Like AJ, the summer of 2006 was one for the books. Dorm life was a thing of the past as I had just moved into my first apartment, a studio about 10 minutes from campus. Money accumulated from working two gigs that summer allowed me to coast well into the fall. And the best part about it? There was no longer a need to sneak girls past the front desk or go off campus to smoke.
Ray Cash’s Cash On Delivery played an exceptional supporting role all summer. In all fairness, there were bigger albums from more acclaimed artists at time (T.I.’s King, Ghostface’s Fishscale, Wayne’s Dedication 2), but Cash’s project – for lack of a better description – just “felt like summer.” C.O.D. blended lyricism with the need for trunk-obsessed tunes in what resulted in more than a handful of tracks that have gone on to live longer than Cash’s brief time in the spotlight.
There’s memories plastered throughout, too.
“Sex Appeal (Pimp In My Mind)” was the perfect song to hit the car wash with blasting out of whatever speakers your whip was blessed with – factory or three 12’s (factory, in my case). “Pussy Ass Niggas” with Bun B was a must-listen because this was around the time Chad’s partner-in-rhyme was toe-tagging every feature in sight.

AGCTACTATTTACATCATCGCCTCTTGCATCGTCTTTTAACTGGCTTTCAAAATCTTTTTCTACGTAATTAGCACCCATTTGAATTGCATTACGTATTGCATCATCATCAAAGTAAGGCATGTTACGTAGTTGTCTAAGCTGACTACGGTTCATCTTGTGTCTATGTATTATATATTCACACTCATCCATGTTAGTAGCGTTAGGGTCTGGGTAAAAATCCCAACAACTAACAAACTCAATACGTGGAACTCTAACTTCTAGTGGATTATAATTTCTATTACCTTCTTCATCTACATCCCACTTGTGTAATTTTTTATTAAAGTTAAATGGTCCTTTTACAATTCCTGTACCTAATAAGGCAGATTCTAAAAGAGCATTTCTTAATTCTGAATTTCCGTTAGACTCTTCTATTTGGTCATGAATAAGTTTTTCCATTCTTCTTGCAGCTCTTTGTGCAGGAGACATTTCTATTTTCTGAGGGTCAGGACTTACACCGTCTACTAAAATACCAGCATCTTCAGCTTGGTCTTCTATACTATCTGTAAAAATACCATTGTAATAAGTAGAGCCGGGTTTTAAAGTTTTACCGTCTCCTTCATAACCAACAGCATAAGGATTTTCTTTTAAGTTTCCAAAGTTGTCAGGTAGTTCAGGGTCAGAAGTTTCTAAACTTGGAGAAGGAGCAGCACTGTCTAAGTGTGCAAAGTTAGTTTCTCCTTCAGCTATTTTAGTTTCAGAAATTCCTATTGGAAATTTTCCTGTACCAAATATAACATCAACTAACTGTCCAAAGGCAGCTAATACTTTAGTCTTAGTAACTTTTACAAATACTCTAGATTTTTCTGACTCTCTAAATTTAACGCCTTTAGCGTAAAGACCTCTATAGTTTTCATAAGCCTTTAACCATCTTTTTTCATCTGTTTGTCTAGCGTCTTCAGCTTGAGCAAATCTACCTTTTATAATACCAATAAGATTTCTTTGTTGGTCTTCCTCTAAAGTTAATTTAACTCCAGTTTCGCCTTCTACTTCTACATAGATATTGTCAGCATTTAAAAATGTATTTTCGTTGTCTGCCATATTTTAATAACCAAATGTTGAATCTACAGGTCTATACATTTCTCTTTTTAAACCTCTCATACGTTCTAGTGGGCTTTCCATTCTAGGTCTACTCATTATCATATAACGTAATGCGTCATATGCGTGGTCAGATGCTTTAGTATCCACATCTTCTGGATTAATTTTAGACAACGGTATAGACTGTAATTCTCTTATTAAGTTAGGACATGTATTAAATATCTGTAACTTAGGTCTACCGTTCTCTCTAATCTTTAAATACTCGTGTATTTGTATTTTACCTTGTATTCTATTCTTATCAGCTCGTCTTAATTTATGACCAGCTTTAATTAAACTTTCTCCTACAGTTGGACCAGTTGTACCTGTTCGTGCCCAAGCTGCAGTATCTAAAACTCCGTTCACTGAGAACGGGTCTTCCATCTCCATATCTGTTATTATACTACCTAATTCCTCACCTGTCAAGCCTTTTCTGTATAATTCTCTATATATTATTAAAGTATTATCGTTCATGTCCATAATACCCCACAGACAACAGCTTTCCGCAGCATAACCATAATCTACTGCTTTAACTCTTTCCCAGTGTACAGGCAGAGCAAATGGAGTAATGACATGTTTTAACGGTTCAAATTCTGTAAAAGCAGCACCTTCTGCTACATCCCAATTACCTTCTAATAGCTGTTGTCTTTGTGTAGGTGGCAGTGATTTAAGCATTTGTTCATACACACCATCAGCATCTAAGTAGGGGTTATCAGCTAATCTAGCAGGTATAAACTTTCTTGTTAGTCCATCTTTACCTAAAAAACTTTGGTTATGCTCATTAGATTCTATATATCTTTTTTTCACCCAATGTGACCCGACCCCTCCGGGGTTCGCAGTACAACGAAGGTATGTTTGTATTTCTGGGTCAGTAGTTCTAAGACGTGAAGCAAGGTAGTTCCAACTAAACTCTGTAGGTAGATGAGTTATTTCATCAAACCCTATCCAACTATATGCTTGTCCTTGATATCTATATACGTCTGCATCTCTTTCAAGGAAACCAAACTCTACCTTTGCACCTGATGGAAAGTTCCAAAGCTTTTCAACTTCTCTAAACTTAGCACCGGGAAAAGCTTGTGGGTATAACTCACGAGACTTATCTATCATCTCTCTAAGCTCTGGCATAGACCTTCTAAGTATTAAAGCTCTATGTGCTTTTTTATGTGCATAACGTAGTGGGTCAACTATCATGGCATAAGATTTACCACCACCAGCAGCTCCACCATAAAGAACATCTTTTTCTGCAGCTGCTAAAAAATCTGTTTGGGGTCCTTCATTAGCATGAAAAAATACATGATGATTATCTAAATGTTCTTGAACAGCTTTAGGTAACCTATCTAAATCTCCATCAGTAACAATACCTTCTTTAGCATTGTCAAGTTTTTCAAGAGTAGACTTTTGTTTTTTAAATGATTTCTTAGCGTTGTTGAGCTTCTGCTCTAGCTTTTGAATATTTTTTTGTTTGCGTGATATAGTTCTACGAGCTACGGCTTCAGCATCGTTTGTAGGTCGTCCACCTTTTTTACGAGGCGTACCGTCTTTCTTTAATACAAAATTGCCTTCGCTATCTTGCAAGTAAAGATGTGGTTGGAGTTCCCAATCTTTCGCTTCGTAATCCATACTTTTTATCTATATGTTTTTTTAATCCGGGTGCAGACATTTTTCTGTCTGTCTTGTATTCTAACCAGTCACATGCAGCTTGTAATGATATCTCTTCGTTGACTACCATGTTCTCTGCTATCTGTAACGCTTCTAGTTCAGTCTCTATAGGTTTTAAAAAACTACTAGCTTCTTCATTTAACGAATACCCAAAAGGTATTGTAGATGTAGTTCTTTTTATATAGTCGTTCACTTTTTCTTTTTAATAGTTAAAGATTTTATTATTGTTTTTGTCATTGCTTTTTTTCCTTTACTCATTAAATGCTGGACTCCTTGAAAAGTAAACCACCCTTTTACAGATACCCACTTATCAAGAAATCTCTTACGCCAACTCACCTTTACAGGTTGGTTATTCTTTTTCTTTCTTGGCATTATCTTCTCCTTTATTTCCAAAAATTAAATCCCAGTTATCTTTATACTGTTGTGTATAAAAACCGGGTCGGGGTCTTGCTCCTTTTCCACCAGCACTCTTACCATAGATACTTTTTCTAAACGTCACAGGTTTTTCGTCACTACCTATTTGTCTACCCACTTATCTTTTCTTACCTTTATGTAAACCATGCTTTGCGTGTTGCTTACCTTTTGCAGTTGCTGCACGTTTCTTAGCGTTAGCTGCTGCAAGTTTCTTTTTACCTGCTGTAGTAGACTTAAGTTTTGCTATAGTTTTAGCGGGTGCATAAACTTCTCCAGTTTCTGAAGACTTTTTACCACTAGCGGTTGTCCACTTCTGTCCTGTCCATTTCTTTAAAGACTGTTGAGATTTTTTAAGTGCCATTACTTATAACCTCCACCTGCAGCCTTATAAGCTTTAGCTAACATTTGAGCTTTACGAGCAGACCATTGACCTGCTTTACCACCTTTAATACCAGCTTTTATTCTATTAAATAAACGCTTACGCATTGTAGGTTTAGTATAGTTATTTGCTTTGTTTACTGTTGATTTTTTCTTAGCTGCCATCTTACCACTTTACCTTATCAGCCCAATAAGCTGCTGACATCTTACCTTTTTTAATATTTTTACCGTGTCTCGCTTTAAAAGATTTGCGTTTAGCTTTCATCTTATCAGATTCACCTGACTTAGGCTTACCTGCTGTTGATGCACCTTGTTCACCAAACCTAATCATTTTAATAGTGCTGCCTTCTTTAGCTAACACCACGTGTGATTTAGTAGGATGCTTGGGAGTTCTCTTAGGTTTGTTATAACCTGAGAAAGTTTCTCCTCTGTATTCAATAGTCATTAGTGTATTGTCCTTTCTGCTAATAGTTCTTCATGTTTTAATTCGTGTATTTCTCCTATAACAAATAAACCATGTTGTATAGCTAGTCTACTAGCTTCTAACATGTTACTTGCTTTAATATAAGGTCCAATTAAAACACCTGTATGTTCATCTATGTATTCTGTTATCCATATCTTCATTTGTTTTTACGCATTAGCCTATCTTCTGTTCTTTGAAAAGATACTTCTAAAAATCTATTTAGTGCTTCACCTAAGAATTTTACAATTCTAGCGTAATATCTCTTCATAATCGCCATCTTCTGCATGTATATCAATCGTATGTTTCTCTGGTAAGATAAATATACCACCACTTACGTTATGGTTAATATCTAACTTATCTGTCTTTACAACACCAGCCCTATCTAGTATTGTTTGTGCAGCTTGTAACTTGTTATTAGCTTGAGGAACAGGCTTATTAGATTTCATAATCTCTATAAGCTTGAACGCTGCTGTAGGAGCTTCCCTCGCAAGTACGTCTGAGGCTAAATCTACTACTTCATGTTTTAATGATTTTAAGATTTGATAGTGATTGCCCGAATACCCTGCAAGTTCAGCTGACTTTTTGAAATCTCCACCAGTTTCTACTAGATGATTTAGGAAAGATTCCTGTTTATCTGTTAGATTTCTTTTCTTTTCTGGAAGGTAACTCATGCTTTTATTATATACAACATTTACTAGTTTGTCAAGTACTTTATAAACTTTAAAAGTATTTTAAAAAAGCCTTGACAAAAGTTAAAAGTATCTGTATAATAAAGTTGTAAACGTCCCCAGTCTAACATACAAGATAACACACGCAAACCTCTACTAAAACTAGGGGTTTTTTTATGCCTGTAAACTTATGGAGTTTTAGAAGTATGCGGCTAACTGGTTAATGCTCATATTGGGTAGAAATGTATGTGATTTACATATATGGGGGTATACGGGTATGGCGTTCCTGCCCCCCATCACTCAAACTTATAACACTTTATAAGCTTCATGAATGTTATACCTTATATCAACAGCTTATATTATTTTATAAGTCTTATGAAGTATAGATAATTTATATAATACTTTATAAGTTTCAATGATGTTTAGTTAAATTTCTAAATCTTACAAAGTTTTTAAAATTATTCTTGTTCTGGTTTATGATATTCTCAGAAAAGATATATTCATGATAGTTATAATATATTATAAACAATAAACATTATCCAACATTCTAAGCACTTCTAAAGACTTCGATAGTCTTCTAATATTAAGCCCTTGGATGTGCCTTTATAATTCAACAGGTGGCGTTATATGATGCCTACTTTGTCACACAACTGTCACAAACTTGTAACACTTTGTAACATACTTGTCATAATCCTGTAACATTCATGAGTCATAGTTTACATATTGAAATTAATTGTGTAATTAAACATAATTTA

Meanwhile, “Better Way” featuring Beanie Sigel never held more significance than one random trip to see an incarcerated friend. And of course, “Bumpin’ My Music” with Scarface (and the remix with Tip, Pimp C and Project Pat) was all the reason needed to scare the piss out of any Generation X’er who had the balls to pull alongside you, me or anybody our age at a stop light with their windows rolled down.
C.O.D. wasn’t a five cig LP by any stretch of the imagination. Missteps were had and some sequencing issues are still impossible to ignore. In recent years, too, it has become somewhat unsettling that he and Chris Broussard could pass as first cousins. It was, nonetheless, under-appreciated because the album never received the praise I thought it deserved then and fails to now in the present. That said, Ray’s debut was everything and then some a 20-year-old Tins needed to smoke out his brand new apartment while wondering what the hell the final two years of college had in store.